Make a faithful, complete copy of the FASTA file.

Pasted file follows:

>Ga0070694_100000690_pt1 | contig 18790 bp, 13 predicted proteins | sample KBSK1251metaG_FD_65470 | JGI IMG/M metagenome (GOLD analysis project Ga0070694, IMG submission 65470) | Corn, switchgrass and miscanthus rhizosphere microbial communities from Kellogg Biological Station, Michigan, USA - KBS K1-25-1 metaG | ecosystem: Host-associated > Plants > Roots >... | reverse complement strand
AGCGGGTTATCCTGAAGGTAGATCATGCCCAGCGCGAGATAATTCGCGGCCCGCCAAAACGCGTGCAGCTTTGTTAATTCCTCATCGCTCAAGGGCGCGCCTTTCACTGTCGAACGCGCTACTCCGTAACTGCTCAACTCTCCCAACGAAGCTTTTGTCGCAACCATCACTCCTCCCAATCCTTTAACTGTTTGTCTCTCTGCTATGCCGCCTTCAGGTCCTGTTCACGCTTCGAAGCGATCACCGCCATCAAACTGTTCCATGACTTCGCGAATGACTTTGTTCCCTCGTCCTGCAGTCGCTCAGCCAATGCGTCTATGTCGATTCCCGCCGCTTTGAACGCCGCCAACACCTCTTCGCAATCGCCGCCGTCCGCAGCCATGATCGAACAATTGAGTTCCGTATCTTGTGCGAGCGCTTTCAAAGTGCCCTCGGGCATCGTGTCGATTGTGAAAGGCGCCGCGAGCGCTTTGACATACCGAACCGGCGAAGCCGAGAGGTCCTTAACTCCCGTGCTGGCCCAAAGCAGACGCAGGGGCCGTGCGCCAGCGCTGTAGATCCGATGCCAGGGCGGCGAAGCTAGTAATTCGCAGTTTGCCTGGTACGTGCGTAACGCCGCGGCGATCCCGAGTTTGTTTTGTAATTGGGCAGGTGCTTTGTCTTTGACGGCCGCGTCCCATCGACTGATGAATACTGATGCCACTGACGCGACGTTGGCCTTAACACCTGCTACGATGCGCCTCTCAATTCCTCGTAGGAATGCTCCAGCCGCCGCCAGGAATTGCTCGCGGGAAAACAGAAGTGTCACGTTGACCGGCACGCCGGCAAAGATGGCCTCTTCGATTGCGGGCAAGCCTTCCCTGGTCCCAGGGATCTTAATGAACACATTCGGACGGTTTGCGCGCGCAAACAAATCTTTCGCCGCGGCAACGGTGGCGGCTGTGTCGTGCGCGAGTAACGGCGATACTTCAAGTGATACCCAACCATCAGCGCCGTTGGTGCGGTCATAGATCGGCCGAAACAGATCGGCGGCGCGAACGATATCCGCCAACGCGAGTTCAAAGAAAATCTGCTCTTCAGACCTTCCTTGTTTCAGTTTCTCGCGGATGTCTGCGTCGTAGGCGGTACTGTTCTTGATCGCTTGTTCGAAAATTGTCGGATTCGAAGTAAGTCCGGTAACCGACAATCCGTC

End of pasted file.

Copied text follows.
>Ga0070694_100000690_pt1 | contig 18790 bp, 13 predicted proteins | sample KBSK1251metaG_FD_65470 | JGI IMG/M metagenome (GOLD analysis project Ga0070694, IMG submission 65470) | Corn, switchgrass and miscanthus rhizosphere microbial communities from Kellogg Biological Station, Michigan, USA - KBS K1-25-1 metaG | ecosystem: Host-associated > Plants > Roots >... | reverse complement strand
AGCGGGTTATCCTGAAGGTAGATCATGCCCAGCGCGAGATAATTCGCGGCCCGCCAAAACGCGTGCAGCTTTGTTAATTCCTCATCGCTCAAGGGCGCGCCTTTCACTGTCGAACGCGCTACTCCGTAACTGCTCAACTCTCCCAACGAAGCTTTTGTCGCAACCATCACTCCTCCCAATCCTTTAACTGTTTGTCTCTCTGCTATGCCGCCTTCAGGTCCTGTTCACGCTTCGAAGCGATCACCGCCATCAAACTGTTCCATGACTTCGCGAATGACTTTGTTCCCTCGTCCTGCAGTCGCTCAGCCAATGCGTCTATGTCGATTCCCGCCGCTTTGAACGCCGCCAACACCTCTTCGCAATCGCCGCCGTCCGCAGCCATGATCGAACAATTGAGTTCCGTATCTTGTGCGAGCGCTTTCAAAGTGCCCTCGGGCATCGTGTCGATTGTGAAAGGCGCCGCGAGCGCTTTGACATACCGAACCGGCGAAGCCGAGAGGTCCTTAACTCCCGTGCTGGCCCAAAGCAGACGCAGGGGCCGTGCGCCAGCGCTGTAGATCCGATGCCAGGGCGGCGAAGCTAGTAATTCGCAGTTTGCCTGGTACGTGCGTAACGCCGCGGCGATCCCGAGTTTGTTTTGTAATTGGGCAGGTGCTTTGTCTTTGACGGCCGCGTCCCATCGACTGATGAATACTGATGCCACTGACGCGACGTTGGCCTTAACACCTGCTACGATGCGCCTCTCAATTCCTCGTAGGAATGCTCCAGCCGCCGCCAGGAATTGCTCGCGGGAAAACAGAAGTGTCACGTTGACCGGCACGCCGGCAAAGATGGCCTCTTCGATTGCGGGCAAGCCTTCCCTGGTCCCAGGGATCTTAATGAACACATTCGGACGGTTTGCGCGCGCAAACAAATCTTTCGCCGCGGCAACGGTGGCGGCTGTGTCGTGCGCGAGTAACGGCGATACTTCAAGTGATACCCAACCATCAGCGCCGTTGGTGCGGTCATAGATCGGCCGAAACAGATCGGCGGCGCGAACGATATCCGCCAACGCGAGTTCAAAGAAAATCTGCTCTTCAGACCTTCCTTGTTTCAGTTTCTCGCGGATGTCTGCGTCGTAGGCGGTACTGTTCTTGATCGCTTGTTCGAAAATTGTCGGATTCGAAGTAAGTCCGGTAACCGACAATCCGTC